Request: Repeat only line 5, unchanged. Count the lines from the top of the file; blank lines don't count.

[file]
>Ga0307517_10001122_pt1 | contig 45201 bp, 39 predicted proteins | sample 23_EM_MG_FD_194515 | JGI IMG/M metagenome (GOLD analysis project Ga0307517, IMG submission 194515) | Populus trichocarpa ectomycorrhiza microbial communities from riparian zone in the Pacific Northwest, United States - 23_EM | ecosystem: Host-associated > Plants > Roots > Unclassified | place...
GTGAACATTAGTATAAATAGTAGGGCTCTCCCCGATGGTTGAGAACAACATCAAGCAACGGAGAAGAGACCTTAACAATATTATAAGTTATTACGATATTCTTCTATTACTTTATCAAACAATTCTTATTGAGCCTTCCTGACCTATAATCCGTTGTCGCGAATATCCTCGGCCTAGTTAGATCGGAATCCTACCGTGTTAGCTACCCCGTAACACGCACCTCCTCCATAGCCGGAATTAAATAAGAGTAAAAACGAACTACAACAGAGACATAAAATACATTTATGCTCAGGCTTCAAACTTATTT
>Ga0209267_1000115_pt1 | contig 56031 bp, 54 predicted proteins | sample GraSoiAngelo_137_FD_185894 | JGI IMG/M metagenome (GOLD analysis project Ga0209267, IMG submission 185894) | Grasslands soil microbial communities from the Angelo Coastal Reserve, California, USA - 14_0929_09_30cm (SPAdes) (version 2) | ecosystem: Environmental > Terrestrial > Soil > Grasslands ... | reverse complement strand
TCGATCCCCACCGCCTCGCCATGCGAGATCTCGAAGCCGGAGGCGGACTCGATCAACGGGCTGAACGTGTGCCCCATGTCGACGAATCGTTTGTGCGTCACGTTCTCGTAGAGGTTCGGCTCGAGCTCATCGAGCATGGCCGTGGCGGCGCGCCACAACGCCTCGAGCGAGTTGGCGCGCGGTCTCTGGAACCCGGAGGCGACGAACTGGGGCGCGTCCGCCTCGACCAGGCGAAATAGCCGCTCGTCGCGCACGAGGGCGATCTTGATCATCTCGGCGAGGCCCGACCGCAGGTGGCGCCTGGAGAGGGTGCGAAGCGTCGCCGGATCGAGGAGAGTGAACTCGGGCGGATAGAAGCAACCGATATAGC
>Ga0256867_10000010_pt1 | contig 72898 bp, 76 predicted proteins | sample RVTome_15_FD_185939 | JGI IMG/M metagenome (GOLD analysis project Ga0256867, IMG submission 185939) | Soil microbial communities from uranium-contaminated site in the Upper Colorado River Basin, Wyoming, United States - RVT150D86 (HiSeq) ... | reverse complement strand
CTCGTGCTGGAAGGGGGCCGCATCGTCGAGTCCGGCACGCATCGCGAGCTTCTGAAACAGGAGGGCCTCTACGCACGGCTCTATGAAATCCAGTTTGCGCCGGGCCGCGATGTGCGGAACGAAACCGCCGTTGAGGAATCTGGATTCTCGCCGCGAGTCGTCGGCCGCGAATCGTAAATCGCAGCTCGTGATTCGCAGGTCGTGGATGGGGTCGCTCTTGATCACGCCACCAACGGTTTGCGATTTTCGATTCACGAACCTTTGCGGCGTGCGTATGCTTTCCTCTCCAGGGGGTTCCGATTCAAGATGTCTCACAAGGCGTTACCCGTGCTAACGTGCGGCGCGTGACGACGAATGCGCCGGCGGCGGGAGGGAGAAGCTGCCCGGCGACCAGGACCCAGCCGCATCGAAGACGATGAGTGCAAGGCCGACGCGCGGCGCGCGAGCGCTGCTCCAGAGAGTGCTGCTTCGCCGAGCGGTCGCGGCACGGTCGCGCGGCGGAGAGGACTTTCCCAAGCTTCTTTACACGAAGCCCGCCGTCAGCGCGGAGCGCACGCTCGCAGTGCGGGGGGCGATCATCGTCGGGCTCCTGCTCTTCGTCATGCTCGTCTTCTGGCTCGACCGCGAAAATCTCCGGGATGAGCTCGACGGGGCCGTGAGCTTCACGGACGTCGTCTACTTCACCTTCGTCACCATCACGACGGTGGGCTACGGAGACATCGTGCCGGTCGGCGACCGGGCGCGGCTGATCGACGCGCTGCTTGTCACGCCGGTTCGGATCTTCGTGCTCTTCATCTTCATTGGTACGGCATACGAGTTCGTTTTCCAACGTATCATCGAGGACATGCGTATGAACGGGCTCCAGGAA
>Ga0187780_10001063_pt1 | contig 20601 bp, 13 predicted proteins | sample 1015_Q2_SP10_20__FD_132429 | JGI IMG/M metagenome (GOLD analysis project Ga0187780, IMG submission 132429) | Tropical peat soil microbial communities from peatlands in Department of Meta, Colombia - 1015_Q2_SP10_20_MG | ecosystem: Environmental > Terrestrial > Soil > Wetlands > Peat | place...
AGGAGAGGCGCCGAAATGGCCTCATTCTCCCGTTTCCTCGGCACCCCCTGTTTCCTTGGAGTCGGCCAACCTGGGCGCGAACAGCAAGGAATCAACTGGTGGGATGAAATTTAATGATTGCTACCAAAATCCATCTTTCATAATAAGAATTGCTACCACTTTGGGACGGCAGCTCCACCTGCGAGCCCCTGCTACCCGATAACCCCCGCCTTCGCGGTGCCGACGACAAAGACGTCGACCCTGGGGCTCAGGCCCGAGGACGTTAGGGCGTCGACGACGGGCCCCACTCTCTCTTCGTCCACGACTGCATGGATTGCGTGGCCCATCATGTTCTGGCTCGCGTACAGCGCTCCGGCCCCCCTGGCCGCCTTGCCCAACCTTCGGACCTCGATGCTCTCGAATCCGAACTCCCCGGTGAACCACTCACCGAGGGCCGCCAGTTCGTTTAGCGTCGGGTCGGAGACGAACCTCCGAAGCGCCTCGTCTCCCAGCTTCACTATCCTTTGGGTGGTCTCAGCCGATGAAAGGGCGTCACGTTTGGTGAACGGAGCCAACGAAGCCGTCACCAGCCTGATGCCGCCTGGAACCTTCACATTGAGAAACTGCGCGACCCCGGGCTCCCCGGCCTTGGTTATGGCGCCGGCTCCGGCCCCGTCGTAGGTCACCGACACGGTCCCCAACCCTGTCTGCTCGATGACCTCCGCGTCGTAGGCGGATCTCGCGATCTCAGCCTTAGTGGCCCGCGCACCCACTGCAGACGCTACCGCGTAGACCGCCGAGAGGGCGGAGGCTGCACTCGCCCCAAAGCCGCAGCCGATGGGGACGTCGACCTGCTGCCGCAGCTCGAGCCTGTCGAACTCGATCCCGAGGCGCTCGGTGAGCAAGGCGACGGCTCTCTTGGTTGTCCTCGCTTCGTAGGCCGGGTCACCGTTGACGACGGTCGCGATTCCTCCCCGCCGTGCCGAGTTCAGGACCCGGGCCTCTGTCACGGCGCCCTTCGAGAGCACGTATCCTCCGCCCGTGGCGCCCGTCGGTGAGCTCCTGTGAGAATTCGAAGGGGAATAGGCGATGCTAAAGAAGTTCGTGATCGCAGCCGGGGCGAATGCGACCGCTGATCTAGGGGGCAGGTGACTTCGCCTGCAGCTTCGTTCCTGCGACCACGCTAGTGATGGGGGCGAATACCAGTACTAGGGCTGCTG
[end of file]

>Ga0256867_10000010_pt1 | contig 72898 bp, 76 predicted proteins | sample RVTome_15_FD_185939 | JGI IMG/M metagenome (GOLD analysis project Ga0256867, IMG submission 185939) | Soil microbial communities from uranium-contaminated site in the Upper Colorado River Basin, Wyoming, United States - RVT150D86 (HiSeq) ... | reverse complement strand